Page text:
Here’s my version. Can you see where I personalized it? Its not finished yet, but getting there. Had to share!


Embroider and a needle, instead of paint and a paintbrush.


I recently ran across a new blog, and on the first time I visited, she was doing a giveaway. I was really impressed with one of her paintings, and said that if I won, that was the one I would choose. If you can believe it, I won that giveaway! And so I decided that I would embroider a version of that painting.


A pen instead of a pencil, and I fashioned it after a special fountain pen that my dad had given me.


I was going to make a regular cake instead of the cupcake, but it was just too cute. I left it as-is.


And of course I had to add flowers to the seed stems.


Here’s my design wall. I have been working occasionally on Noah, and then I need to take it off the frame and look at it for a while to see if I’m still on track. The two big blocks are just the start of that Genesis quilt I want to do. And the other blocks were what I let myself play around with on Friday.


I just like making these cross-cut blocks. These are a lot bigger than the last set I did. I wonder if that means I’m on my way to making another big quilt??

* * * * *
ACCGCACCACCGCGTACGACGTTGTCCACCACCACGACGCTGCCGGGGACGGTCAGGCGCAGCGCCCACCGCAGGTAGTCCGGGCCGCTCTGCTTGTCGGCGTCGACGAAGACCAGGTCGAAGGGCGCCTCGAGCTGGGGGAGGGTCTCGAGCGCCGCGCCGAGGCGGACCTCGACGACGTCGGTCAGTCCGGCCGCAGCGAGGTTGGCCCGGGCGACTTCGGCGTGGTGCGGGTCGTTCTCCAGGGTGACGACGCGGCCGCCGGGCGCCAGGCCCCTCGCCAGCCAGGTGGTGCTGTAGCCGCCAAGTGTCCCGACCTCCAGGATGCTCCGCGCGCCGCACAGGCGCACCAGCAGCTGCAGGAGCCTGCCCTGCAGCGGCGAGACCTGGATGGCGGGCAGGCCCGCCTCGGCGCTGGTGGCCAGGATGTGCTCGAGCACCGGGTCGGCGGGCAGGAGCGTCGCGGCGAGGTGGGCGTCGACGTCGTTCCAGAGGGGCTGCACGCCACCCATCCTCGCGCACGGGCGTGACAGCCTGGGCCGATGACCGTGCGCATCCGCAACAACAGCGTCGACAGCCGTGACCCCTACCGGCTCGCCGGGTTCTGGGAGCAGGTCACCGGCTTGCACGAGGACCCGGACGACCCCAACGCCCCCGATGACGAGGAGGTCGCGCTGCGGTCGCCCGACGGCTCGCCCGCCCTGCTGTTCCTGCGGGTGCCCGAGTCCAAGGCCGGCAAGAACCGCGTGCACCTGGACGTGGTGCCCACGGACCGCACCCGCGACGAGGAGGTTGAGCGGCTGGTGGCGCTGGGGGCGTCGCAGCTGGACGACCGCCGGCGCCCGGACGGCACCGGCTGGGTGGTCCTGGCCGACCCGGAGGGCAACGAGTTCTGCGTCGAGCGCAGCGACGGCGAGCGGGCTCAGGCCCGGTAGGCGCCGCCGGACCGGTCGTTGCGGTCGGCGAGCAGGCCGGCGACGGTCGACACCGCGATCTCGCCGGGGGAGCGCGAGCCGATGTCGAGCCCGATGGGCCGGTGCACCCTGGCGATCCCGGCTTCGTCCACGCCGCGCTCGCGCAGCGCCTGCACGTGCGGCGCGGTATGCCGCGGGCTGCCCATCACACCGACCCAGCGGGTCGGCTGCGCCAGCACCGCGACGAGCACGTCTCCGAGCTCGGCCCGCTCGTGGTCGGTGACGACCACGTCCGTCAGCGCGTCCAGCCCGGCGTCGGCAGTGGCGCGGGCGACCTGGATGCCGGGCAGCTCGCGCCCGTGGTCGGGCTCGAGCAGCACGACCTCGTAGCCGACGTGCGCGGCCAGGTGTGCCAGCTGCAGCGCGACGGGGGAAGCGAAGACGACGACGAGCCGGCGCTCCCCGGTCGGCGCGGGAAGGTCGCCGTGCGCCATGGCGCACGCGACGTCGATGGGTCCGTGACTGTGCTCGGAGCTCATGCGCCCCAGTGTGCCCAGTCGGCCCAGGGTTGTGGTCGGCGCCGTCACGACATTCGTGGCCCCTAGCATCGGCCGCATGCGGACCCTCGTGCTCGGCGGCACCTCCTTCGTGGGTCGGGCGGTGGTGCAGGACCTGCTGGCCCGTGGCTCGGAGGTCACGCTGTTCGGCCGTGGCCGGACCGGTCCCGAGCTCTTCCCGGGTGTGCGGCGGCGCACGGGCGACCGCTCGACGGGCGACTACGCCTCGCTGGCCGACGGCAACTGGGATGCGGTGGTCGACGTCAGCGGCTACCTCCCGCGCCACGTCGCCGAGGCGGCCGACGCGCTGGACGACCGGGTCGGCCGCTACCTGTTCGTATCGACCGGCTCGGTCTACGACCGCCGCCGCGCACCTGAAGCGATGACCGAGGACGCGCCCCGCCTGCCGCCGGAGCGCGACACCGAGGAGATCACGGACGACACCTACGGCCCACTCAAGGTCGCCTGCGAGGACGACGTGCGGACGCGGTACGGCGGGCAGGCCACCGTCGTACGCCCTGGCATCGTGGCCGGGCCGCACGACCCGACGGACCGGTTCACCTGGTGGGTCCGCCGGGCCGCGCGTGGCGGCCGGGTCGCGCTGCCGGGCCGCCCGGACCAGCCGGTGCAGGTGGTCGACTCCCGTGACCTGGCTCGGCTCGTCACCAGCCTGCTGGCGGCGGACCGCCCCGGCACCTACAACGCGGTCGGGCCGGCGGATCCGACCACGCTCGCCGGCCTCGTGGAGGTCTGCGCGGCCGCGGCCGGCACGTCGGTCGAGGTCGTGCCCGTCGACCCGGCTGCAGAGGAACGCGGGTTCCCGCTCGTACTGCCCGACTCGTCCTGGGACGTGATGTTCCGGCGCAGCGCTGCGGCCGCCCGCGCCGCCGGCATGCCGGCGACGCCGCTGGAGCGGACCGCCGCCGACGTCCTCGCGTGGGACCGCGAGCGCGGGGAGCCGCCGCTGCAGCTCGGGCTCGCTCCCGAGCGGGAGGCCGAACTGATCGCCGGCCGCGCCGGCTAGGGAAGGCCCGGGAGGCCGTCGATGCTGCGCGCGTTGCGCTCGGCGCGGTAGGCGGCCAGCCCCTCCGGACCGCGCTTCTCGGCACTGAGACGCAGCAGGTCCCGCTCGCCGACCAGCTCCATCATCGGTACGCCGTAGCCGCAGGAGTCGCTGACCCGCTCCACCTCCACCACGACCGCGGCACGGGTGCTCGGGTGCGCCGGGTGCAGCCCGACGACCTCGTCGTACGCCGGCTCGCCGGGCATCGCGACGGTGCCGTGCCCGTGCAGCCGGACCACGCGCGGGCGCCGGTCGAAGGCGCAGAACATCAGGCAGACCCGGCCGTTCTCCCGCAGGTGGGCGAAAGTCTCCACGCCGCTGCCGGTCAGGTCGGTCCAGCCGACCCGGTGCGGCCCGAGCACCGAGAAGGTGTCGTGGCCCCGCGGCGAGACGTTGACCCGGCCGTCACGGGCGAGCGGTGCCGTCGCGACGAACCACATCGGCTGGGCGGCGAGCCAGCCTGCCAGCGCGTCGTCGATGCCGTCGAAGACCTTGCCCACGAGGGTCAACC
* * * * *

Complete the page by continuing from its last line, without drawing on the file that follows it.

Last weekend I went down to Quilting in the Garden. I was pretty excited to see my quilt (#74) hanging at the front display right at the entrance to the show!


And here is another of my quilts (the cross) hanging on one of the magnificent old oaks.


It was really fun to go to this show, and to see my quilts hanging. Its probably not the best venue for my quilts, because they are small, and you can’t really see the details–they are hung pretty high. But what’s not to enjoy about walking around a beautiful nursery and looking at quilts at the same time?

Working without a Net

Working on this Hallelujah quilt has been challenging, to say the least. I had an idea, but that idea included a lot of things I had never done before. And I guess I’ve been more nervous about this particular quilt because I very badly want it to turn out good. Changing my vision along the way has created more uncertainty. And to be fair, I do tend to drag my feet when faced with learning something new.